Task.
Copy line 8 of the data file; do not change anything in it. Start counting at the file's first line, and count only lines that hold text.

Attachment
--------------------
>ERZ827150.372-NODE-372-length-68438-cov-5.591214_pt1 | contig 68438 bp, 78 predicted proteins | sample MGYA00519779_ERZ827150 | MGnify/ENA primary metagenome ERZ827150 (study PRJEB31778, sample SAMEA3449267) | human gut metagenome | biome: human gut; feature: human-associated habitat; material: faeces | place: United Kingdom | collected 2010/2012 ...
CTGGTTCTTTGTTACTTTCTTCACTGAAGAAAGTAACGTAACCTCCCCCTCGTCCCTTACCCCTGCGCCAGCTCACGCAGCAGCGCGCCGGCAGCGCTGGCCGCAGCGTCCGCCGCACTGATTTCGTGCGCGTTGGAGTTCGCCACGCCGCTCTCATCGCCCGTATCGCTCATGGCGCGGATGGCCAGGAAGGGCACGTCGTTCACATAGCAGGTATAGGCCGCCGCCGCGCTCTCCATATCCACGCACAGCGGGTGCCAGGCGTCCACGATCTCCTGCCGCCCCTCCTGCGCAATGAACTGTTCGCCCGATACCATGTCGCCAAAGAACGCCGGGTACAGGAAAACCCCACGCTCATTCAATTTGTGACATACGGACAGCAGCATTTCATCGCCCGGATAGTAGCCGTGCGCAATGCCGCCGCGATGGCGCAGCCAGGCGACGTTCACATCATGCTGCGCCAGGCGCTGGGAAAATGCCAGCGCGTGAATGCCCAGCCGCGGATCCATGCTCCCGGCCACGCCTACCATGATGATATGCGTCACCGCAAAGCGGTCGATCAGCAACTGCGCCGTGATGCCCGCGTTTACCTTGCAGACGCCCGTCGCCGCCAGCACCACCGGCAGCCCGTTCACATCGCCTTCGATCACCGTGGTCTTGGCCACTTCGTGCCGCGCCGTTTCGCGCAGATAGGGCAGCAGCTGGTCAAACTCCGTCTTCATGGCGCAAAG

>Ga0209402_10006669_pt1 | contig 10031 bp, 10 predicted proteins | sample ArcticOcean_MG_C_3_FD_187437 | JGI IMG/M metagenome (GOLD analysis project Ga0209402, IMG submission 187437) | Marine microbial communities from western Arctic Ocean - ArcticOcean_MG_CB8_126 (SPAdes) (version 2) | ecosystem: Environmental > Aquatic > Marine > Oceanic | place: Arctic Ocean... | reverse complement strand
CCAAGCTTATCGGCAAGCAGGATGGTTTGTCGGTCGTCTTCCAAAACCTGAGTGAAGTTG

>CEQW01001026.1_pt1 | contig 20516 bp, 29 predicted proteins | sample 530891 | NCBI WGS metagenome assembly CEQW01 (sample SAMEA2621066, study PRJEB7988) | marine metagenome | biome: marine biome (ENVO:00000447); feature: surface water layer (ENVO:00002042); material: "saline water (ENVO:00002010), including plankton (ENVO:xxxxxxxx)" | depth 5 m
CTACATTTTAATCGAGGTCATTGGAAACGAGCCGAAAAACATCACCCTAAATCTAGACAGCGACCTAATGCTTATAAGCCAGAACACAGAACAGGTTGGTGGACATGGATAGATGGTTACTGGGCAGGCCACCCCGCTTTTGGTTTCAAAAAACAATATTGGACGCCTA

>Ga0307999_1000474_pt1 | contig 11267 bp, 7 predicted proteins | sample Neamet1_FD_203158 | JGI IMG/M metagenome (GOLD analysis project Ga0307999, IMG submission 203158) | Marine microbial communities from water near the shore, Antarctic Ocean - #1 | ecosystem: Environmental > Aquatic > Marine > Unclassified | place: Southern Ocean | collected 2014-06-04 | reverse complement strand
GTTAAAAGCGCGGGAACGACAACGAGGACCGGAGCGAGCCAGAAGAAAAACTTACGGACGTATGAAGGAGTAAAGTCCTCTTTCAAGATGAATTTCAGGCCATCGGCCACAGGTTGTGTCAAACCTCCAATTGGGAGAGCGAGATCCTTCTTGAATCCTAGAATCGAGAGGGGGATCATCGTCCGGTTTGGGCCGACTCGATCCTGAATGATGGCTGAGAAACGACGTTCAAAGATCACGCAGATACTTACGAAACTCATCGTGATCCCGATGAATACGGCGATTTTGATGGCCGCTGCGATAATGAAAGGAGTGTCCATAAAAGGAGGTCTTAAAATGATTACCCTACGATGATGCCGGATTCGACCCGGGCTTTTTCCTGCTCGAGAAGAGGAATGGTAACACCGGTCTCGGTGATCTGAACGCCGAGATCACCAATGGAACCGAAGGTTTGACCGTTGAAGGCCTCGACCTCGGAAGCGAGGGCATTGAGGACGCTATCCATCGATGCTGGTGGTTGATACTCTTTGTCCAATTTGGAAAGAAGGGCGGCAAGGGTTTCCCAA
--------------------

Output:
GTTAAAAGCGCGGGAACGACAACGAGGACCGGAGCGAGCCAGAAGAAAAACTTACGGACGTATGAAGGAGTAAAGTCCTCTTTCAAGATGAATTTCAGGCCATCGGCCACAGGTTGTGTCAAACCTCCAATTGGGAGAGCGAGATCCTTCTTGAATCCTAGAATCGAGAGGGGGATCATCGTCCGGTTTGGGCCGACTCGATCCTGAATGATGGCTGAGAAACGACGTTCAAAGATCACGCAGATACTTACGAAACTCATCGTGATCCCGATGAATACGGCGATTTTGATGGCCGCTGCGATAATGAAAGGAGTGTCCATAAAAGGAGGTCTTAAAATGATTACCCTACGATGATGCCGGATTCGACCCGGGCTTTTTCCTGCTCGAGAAGAGGAATGGTAACACCGGTCTCGGTGATCTGAACGCCGAGATCACCAATGGAACCGAAGGTTTGACCGTTGAAGGCCTCGACCTCGGAAGCGAGGGCATTGAGGACGCTATCCATCGATGCTGGTGGTTGATACTCTTTGTCCAATTTGGAAAGAAGGGCGGCAAGGGTTTCCCAA